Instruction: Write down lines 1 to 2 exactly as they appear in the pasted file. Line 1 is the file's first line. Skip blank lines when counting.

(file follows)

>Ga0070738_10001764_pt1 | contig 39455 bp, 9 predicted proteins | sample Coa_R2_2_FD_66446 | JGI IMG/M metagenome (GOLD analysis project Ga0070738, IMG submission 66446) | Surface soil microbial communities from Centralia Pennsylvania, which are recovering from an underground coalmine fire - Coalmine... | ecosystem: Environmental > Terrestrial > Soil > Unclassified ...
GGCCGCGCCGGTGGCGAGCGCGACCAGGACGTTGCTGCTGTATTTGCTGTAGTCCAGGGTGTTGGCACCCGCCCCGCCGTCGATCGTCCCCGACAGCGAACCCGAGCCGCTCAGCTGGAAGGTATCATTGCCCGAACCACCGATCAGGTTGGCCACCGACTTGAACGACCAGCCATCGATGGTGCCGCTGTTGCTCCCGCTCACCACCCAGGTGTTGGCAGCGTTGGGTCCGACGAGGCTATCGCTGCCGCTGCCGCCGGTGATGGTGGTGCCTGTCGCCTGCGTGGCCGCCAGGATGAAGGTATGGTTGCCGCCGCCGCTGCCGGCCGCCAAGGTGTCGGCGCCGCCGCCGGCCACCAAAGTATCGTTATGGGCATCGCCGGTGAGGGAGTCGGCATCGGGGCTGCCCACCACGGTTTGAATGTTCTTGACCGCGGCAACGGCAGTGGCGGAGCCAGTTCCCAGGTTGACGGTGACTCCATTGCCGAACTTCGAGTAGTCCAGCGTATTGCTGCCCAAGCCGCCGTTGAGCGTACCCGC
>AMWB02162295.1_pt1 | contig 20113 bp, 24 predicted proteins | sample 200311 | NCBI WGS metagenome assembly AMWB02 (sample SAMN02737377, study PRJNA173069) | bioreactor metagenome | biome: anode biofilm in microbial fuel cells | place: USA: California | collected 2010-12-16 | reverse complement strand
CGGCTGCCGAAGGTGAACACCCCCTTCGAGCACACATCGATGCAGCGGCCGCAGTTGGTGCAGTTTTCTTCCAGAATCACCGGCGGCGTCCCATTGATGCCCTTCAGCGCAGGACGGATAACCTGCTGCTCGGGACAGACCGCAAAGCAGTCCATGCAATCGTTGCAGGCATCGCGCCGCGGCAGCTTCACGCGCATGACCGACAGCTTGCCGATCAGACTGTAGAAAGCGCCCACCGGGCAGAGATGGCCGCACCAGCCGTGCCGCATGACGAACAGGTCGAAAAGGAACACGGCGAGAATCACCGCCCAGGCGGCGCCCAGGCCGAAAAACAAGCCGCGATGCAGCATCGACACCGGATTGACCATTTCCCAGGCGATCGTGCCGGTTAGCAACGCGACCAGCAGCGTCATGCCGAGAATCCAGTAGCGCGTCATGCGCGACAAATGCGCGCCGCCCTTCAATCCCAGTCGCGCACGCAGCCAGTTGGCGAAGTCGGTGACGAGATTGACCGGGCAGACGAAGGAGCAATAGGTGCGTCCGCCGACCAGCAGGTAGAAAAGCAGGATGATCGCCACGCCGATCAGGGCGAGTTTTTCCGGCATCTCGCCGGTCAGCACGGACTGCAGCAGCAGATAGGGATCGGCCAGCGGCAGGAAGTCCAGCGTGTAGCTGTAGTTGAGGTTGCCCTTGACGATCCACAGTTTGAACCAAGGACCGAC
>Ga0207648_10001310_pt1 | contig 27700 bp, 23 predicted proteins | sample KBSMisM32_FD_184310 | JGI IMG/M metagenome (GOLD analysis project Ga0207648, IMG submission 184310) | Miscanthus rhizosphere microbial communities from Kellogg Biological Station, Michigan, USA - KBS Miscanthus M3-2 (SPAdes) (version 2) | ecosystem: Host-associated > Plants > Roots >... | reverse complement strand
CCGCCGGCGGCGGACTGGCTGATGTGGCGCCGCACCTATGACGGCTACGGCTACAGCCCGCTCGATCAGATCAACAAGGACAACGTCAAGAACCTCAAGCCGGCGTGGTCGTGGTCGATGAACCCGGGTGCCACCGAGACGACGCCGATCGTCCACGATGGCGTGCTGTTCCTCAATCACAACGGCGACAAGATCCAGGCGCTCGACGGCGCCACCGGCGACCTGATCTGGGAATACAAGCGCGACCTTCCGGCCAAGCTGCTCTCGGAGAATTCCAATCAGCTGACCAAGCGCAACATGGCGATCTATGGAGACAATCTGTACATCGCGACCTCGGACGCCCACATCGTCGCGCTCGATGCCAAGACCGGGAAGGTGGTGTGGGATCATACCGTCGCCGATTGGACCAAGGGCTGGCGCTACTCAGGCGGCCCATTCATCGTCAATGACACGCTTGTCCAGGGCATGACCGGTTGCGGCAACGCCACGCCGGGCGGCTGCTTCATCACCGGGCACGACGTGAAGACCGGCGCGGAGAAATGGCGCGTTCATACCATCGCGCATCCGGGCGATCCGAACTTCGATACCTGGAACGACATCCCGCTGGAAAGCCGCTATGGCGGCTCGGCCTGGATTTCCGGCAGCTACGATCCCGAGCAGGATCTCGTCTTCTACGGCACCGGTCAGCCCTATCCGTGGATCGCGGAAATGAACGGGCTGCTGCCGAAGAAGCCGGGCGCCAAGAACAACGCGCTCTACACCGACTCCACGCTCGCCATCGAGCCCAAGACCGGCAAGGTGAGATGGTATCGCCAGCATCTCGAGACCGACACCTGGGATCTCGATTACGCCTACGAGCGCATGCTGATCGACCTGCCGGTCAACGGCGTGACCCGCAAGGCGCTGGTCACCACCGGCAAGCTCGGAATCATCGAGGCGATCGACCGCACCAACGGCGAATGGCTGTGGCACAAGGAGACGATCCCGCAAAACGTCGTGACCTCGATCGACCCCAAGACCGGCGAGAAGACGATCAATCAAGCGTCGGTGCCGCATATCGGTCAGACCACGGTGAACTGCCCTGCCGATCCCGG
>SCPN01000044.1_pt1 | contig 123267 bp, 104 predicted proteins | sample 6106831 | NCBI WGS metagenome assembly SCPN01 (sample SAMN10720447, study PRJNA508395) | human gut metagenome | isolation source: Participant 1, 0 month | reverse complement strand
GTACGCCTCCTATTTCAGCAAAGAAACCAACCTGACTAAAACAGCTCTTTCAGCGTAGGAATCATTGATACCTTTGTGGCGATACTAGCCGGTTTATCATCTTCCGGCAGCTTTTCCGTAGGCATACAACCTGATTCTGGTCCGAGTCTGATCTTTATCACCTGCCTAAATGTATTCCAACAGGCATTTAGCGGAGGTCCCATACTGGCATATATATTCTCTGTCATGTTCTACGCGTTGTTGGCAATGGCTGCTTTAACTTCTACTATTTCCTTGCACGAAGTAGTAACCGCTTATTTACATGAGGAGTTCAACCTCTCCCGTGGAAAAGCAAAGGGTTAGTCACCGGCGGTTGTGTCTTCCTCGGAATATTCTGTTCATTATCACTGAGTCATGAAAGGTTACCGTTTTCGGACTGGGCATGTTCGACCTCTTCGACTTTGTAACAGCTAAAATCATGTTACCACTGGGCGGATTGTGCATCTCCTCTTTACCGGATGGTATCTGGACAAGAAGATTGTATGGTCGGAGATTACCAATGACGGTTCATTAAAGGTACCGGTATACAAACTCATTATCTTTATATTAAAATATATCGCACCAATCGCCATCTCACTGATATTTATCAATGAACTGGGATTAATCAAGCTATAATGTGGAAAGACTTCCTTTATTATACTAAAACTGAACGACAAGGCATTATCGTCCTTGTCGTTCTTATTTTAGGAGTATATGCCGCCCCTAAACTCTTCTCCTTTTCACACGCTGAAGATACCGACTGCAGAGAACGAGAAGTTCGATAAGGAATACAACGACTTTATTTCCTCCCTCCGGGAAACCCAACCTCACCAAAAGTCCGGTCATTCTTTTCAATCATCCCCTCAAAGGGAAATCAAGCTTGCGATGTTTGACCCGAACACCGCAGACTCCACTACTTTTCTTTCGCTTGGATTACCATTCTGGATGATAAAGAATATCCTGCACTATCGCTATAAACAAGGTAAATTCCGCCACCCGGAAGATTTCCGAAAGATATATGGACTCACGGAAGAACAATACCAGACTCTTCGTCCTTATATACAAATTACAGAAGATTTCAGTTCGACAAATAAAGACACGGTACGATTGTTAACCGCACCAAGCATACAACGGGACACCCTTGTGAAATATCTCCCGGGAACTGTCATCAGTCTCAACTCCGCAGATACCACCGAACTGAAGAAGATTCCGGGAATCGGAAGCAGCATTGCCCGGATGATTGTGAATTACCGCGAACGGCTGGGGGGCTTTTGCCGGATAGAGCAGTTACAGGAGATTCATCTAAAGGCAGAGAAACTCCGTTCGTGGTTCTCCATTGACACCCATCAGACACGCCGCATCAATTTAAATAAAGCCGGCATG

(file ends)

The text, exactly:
>Ga0070738_10001764_pt1 | contig 39455 bp, 9 predicted proteins | sample Coa_R2_2_FD_66446 | JGI IMG/M metagenome (GOLD analysis project Ga0070738, IMG submission 66446) | Surface soil microbial communities from Centralia Pennsylvania, which are recovering from an underground coalmine fire - Coalmine... | ecosystem: Environmental > Terrestrial > Soil > Unclassified ...
GGCCGCGCCGGTGGCGAGCGCGACCAGGACGTTGCTGCTGTATTTGCTGTAGTCCAGGGTGTTGGCACCCGCCCCGCCGTCGATCGTCCCCGACAGCGAACCCGAGCCGCTCAGCTGGAAGGTATCATTGCCCGAACCACCGATCAGGTTGGCCACCGACTTGAACGACCAGCCATCGATGGTGCCGCTGTTGCTCCCGCTCACCACCCAGGTGTTGGCAGCGTTGGGTCCGACGAGGCTATCGCTGCCGCTGCCGCCGGTGATGGTGGTGCCTGTCGCCTGCGTGGCCGCCAGGATGAAGGTATGGTTGCCGCCGCCGCTGCCGGCCGCCAAGGTGTCGGCGCCGCCGCCGGCCACCAAAGTATCGTTATGGGCATCGCCGGTGAGGGAGTCGGCATCGGGGCTGCCCACCACGGTTTGAATGTTCTTGACCGCGGCAACGGCAGTGGCGGAGCCAGTTCCCAGGTTGACGGTGACTCCATTGCCGAACTTCGAGTAGTCCAGCGTATTGCTGCCCAAGCCGCCGTTGAGCGTACCCGC